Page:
During this stage, just like I suggested between drafts one and two, you need to put your story away.
You’ll be tempted to rewrite as your feedback comes in. A quick word change there, a sentence deleted here, and then you feel like you’ve got a whole new draft. Which makes you want to send all your friends your “new” draft.
There is nothing more annoying than having to start reading something from the beginning when you’re in the middle of critiquing. Sharing every little edit is a great way to lose beta readers. Let it lie.
Whether you have a writing community like The Write Practice Pro or you just have friends and family read your work, you MUST open that door and let others in.
One Last Draft
You’ve lived through the torment of waiting on your beta readers. Congratulations! Now it’s time to take a look at all that feedback.
Your first instinct is going to be to get defensive and do a lot of groaning about how stupid your friends are and how they just “don’t get it.” Get that out of your system. Throw a toddler fit and jump up and down in frustration if you must.
Then reread their feedback.
I’m going to tell you something you probably don’t want to hear: Your beta readers are most likely right.
Remember you’re writing for people to read it. That means your readers have to like it. If they don’t, you’ve got a problem.
Reread their feedback with an open mind and apply it as needed. This is often a frustrating and disappointing time for writers, but try not to let it get you down. (Again, your writing does not suck!) You’re learning, and feedback will only make you better in the future.
Proofread Your Short Story
After you’ve implemented all the beta reader feedback, it really is down to the final stages. Your final draft needs to be as clean as possible. An editor considering your story for an anthology or magazine will let minor mistakes slide, but the story as a whole needs to be readable.
We’re not all grammar know-it-alls, and in truth, we don’t need to be. But you do need to work on the basics.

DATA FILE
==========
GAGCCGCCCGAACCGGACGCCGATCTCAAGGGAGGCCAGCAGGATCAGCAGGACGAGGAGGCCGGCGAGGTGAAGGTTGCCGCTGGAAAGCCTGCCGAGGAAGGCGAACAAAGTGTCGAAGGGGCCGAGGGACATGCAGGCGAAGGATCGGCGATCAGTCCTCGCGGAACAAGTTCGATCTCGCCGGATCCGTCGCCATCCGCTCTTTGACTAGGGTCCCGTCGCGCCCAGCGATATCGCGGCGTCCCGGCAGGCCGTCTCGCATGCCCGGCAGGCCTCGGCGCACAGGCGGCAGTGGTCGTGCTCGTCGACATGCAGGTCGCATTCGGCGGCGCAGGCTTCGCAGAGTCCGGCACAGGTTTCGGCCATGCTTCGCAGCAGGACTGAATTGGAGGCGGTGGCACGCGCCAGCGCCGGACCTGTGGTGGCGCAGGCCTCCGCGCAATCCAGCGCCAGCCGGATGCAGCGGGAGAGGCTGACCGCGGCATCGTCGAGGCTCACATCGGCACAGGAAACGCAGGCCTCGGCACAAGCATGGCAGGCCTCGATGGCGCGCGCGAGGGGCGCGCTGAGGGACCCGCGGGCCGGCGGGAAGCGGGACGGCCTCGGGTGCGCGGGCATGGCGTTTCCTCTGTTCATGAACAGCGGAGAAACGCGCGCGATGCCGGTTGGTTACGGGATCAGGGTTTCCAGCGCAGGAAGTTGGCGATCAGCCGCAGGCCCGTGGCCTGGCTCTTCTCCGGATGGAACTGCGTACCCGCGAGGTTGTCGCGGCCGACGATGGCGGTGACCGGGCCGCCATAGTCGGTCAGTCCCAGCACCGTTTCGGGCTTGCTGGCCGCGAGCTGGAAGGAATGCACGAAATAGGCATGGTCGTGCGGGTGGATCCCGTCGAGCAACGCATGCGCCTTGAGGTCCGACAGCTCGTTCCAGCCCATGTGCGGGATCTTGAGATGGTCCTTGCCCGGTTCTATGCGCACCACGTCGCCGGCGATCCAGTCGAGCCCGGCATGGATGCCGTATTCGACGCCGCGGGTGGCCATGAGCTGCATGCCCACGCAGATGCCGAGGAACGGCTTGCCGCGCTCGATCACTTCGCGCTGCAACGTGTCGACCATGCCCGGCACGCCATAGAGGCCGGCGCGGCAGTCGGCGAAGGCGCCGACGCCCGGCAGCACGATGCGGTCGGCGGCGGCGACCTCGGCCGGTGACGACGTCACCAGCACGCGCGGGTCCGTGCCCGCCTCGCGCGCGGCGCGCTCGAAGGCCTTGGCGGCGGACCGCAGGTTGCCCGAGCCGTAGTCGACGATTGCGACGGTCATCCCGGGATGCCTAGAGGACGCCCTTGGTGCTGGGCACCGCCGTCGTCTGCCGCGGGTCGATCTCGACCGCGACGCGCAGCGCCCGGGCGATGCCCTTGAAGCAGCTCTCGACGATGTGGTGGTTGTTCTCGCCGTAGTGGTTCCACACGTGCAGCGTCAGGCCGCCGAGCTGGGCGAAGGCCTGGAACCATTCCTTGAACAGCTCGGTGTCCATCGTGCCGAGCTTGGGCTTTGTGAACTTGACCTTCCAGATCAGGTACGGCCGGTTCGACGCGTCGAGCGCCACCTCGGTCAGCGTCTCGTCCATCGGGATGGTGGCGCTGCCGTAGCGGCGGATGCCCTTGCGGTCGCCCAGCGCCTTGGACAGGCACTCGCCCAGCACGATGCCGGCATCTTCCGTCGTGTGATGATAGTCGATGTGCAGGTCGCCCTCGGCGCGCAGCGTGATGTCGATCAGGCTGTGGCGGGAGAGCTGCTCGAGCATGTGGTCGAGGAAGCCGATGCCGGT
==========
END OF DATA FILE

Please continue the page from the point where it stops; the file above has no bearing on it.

Now it’s time to get down to the nitpicky edits.
I like to print my stories out at this stage so I can make editing notes and highlight until it looks like a sick and bleeding rainbow. I think it makes this tedious process more fun.
Run the story through Grammarly, Hemingway, and/or ProWritingAid. Don’t just change everything these programs tell you to, though. Think about what they want you to change and then decide if the suggestion is right for your story.
For example, Hemingway loves to point out sentences that are hard to read. Those sentences aren’t necessarily wrong, though. You have to decide if you want to simplify the wording or leave it as-is.
Read your story aloud. Read it backward. (My editor sister swears by this one.)
Reading aloud can help you pick out missed words, weird wording, and where commas (a.k.a. pauses) should go.
Reading it word-by-word backward is something I admit I don’t do, but my sister says it helps her take the words out of context. This stops her brain from playing tricks, so her brain won't fill in things that aren’t there while she’s reading.
Try it backward if you want to, but definitely read it aloud forward.
Note: If you are self-publishing and are really nervous about your grammar skills, you can hire a professional editor to proofread. But if you don't have the money to hire someone, Hemingway and Grammarly and maybe a style book are really all you need. (Or get a friend who's better at grammar to look at it.)
Finished! Now What?
And there you have it. You’ve written and edited a short story.
In future posts, I’ll continue to dive further into the craft of writing short stories, like tightening sentences and weaving in backstory, but for now, you’ve got the basics.
And really, that's all you need to move forward.
How do you edit your short story? Let us know in the comments.
Take a short story or scene from a story that you’ve already written (and preferably have had sitting around for at least a couple of days) and edit it.
Start by reading through without taking notes. Then follow the other steps.
If you don’t have time to edit the entire thing today, take fifteen minutes to focus on big picture edits (the large concept and structural edits). I recommend that you look at the story structure, or how the six elements of plot apply to the content.
When you're done, share your writing practice in the box below. Don't forget to give feedback to a fellow writer!
Sarah Gribble is the author of dozens of short stories that explore uncomfortable situations, basic fears, and the general awe and fascination of the unknown. She just released Surviving Death, her first novel, and is currently working on her next book.